The U.S. Department of Defense (DoD) released the first version of the Cybersecurity Maturity Model Certification (CMMC) on January 31, 2020, with substantial input from Federally Funded Research and Development Centers, and University Affiliated Research Centers. For DoD contractors that are still not in compliance with CMMC, this guide discusses the things they need to know about this certification.
What is CMMC?
The CMMC or Cybersecurity Maturity Model Certification is a set of standards that serves as the minimum requirement for DoD contractors that want to secure federal contracts and is the main line of defense against the compromisation of sensitive information in the systems of DoD contractors.
Before, contractors possessed the majority of the responsibility for implementing and monitoring information technology security for systems that handled and transmitted DoD information. The Department of Defense created CMMC to ensure that these contractors can adapt to new cyber threats by requiring third-party compliance assessments to ensure that contractors are utilizing mandatory cybersecurity practices. Moreover, CMMC helps secure CUI, financial data, and other information that are can result in detrimental effects to national security if compromised.
What are the five levels of CMMC?
The CMMC framework contains five certification levels. Each level represents the maturity and reliability of the contractor’s cybersecurity infrastructure. Hence, the higher the level that a DoD contractor possesses, the better their infrastructure is at protecting government information on their systems.
Here are the following certification levels in CMMC:
A contractor at the first level has basic cybersecurity measures in place. These measures include:
- The use of anti-malware software on all computer systems
- Education of employees on basic cybersecurity practices
- Frequent and periodic changing of passwords
- Collection of incident reports
- Constant updating of software
- Backing up data to a secure secondary source
Unlike the first level that involves the use of basic security hygiene, Level 2 requires a contractor to implement the best practices (or intermediate hygiene practices) for cybersecurity. To achieve this tier, a contractor must:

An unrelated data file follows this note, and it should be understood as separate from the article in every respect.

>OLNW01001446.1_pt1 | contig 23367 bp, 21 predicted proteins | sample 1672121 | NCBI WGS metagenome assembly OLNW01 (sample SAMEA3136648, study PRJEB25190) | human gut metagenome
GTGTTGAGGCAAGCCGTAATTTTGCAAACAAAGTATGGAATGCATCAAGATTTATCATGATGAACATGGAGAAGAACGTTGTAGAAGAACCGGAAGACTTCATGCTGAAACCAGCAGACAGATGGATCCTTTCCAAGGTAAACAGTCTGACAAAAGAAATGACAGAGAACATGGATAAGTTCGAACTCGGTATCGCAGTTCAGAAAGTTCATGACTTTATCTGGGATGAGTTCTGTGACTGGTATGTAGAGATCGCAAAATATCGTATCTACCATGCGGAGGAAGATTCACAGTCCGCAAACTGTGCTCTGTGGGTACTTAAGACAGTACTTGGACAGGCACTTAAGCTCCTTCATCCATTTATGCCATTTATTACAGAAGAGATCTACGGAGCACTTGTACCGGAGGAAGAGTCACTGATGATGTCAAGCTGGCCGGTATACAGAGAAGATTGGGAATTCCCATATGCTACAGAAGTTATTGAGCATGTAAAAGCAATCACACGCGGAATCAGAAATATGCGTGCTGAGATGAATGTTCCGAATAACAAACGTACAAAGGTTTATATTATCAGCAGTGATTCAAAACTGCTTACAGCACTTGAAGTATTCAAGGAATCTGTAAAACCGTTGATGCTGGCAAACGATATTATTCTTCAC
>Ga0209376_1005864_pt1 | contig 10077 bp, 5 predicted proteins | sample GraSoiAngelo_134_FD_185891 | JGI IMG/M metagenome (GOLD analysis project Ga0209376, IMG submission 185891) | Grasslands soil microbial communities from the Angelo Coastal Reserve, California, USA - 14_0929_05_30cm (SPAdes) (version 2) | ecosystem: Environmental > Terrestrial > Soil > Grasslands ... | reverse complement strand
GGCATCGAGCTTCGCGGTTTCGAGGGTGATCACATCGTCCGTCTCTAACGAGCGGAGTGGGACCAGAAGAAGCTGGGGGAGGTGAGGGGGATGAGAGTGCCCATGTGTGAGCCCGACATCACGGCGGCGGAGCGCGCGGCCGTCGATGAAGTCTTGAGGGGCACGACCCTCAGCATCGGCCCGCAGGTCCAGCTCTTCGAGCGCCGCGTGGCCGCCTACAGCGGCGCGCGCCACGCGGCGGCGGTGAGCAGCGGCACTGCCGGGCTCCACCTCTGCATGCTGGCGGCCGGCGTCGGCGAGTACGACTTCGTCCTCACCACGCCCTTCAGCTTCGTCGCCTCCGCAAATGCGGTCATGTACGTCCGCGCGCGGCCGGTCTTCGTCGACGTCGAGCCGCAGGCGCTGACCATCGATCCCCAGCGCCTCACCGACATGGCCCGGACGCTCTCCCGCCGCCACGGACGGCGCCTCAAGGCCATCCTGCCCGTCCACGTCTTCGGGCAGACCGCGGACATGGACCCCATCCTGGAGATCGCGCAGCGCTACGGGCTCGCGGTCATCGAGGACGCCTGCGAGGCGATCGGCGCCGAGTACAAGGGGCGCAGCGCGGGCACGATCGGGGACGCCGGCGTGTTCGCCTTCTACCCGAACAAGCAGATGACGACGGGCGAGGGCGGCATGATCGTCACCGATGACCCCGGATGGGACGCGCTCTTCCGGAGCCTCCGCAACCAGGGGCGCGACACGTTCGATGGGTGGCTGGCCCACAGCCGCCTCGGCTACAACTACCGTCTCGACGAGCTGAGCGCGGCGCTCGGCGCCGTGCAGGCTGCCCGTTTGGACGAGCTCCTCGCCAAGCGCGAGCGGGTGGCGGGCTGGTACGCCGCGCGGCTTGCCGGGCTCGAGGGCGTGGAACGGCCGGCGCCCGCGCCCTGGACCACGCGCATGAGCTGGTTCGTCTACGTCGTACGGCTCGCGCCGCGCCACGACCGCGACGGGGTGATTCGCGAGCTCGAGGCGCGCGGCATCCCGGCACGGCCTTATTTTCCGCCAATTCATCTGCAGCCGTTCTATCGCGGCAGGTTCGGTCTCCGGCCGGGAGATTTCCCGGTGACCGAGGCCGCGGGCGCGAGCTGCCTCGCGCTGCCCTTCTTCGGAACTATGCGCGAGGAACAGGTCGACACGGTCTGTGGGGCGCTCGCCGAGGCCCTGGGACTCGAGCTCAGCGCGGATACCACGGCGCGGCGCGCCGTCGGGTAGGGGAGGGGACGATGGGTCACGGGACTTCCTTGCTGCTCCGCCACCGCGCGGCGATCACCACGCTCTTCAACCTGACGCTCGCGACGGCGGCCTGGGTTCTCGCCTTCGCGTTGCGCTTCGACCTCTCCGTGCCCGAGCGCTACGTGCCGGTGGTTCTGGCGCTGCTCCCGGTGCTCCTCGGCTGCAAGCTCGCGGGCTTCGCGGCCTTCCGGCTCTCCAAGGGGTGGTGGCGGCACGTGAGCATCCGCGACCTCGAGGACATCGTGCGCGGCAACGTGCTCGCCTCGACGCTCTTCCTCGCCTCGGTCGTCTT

- Conduct a risk management assessment
- Implement and safeguard access control to CUI
- Collect and investigate security incidents
- Establish a good configuration management program
- Implement a good incident response plan
- Have business continuity measures in place
- Limit access and backup media that contains CUI
- Implement background screening on all personnel
- Implement physical security measures for network and server rooms
- Conduct preventive, adaptive, and corrective maintenance on all systems
Achieving the third tier means that a contractor has an institutionalized management plan in place to safeguard CUI through the best security hygiene practices. To reach this level, here are some of the things that a contractor must do:
- Establish zero-trust login measures
- Communicate updates on IT security threats to key stakeholders
- Have authentication and encryption measures in place for wireless access
- Separate employees’ duties to decrease the risk of malicious activities
- Use cryptography to maintain the confidentiality of remote access measures
- Encrypt CUI on all devices and computers
- Sanitize equipment that is moved off-site for maintenance
- Disallow the use of unauthorized portable storage devices
Level 4 certification requires cutting-edge cybersecurity technology and infrastructure. At this level, a contractor also has defense techniques in place for advanced persistent threats (APTs). Some of the most important steps for this tier are:
- Prove effective use of DLP technologies
- Segment or partition data network effectively
- Add any and all mobile devices to the IT security blanket
- Detect threats proactively
The last level of CMMC certification involves highly sophisticated cybersecurity practices, measures, and technologies. Highly advanced DoD contractors can attain the fifth tier by accomplishing the following:
- Establish a 24/7 security operations center
- Enforce compliance with port-related security protocols
- Use exception processes for non-whitelisted software
- Perform risk management solution assessment at least once a year
- Establish a dedicated incident response team
- Test procedural and technical responses by conducting regular operations exercises
What happens when contractors don’t comply with CMMC?
Without CMMC compliance, a contractor cannot bid, participate, or win any contract, which will eventually cause detrimental effects on their third-party associations. Ultimately, everyone in the company will be affected, as well as those involved in the supply chain. Hence, any and all DoD contractors must comply with these standards in order to continue doing business.
The first level of CMMC compliance is easy to achieve, but the same cannot be said for the rest. For contractors that are having trouble achieving higher levels of CMMC compliance, they can turn to reputable cybersecurity services to increase compliance and improve cybersecurity measures tenfold.